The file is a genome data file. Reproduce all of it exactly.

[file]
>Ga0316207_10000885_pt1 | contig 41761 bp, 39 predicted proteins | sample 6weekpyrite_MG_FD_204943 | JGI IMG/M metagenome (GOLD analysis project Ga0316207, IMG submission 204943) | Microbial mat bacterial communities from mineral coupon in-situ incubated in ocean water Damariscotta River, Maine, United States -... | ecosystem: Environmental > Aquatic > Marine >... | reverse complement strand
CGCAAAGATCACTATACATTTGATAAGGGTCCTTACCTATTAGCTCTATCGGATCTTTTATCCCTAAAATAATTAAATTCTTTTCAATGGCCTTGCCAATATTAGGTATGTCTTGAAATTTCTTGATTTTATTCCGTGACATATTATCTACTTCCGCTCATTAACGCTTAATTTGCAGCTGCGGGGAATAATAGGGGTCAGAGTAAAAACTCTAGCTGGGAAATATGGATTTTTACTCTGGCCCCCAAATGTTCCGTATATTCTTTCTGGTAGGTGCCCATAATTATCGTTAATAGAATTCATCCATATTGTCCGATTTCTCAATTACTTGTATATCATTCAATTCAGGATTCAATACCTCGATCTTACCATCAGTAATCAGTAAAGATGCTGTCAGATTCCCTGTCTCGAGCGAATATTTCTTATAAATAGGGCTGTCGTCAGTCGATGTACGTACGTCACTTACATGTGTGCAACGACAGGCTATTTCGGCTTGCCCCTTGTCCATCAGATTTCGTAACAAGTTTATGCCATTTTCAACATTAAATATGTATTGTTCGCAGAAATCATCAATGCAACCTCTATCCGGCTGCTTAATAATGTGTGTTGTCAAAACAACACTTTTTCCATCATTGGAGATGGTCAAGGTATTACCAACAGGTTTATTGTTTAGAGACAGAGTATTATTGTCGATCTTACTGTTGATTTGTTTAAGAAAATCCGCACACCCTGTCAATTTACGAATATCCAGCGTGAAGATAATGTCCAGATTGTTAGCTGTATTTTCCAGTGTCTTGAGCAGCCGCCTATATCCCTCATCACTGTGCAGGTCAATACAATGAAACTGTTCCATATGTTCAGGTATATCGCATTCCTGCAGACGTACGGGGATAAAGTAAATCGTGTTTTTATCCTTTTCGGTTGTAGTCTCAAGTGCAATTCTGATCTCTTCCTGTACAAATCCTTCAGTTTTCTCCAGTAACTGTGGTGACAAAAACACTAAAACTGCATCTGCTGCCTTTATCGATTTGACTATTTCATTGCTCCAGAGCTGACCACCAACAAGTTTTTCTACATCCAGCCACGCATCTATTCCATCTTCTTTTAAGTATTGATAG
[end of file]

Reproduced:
>Ga0316207_10000885_pt1 | contig 41761 bp, 39 predicted proteins | sample 6weekpyrite_MG_FD_204943 | JGI IMG/M metagenome (GOLD analysis project Ga0316207, IMG submission 204943) | Microbial mat bacterial communities from mineral coupon in-situ incubated in ocean water Damariscotta River, Maine, United States -... | ecosystem: Environmental > Aquatic > Marine >... | reverse complement strand
CGCAAAGATCACTATACATTTGATAAGGGTCCTTACCTATTAGCTCTATCGGATCTTTTATCCCTAAAATAATTAAATTCTTTTCAATGGCCTTGCCAATATTAGGTATGTCTTGAAATTTCTTGATTTTATTCCGTGACATATTATCTACTTCCGCTCATTAACGCTTAATTTGCAGCTGCGGGGAATAATAGGGGTCAGAGTAAAAACTCTAGCTGGGAAATATGGATTTTTACTCTGGCCCCCAAATGTTCCGTATATTCTTTCTGGTAGGTGCCCATAATTATCGTTAATAGAATTCATCCATATTGTCCGATTTCTCAATTACTTGTATATCATTCAATTCAGGATTCAATACCTCGATCTTACCATCAGTAATCAGTAAAGATGCTGTCAGATTCCCTGTCTCGAGCGAATATTTCTTATAAATAGGGCTGTCGTCAGTCGATGTACGTACGTCACTTACATGTGTGCAACGACAGGCTATTTCGGCTTGCCCCTTGTCCATCAGATTTCGTAACAAGTTTATGCCATTTTCAACATTAAATATGTATTGTTCGCAGAAATCATCAATGCAACCTCTATCCGGCTGCTTAATAATGTGTGTTGTCAAAACAACACTTTTTCCATCATTGGAGATGGTCAAGGTATTACCAACAGGTTTATTGTTTAGAGACAGAGTATTATTGTCGATCTTACTGTTGATTTGTTTAAGAAAATCCGCACACCCTGTCAATTTACGAATATCCAGCGTGAAGATAATGTCCAGATTGTTAGCTGTATTTTCCAGTGTCTTGAGCAGCCGCCTATATCCCTCATCACTGTGCAGGTCAATACAATGAAACTGTTCCATATGTTCAGGTATATCGCATTCCTGCAGACGTACGGGGATAAAGTAAATCGTGTTTTTATCCTTTTCGGTTGTAGTCTCAAGTGCAATTCTGATCTCTTCCTGTACAAATCCTTCAGTTTTCTCCAGTAACTGTGGTGACAAAAACACTAAAACTGCATCTGCTGCCTTTATCGATTTGACTATTTCATTGCTCCAGAGCTGACCACCAACAAGTTTTTCTACATCCAGCCACGCATCTATTCCATCTTCTTTTAAGTATTGATAG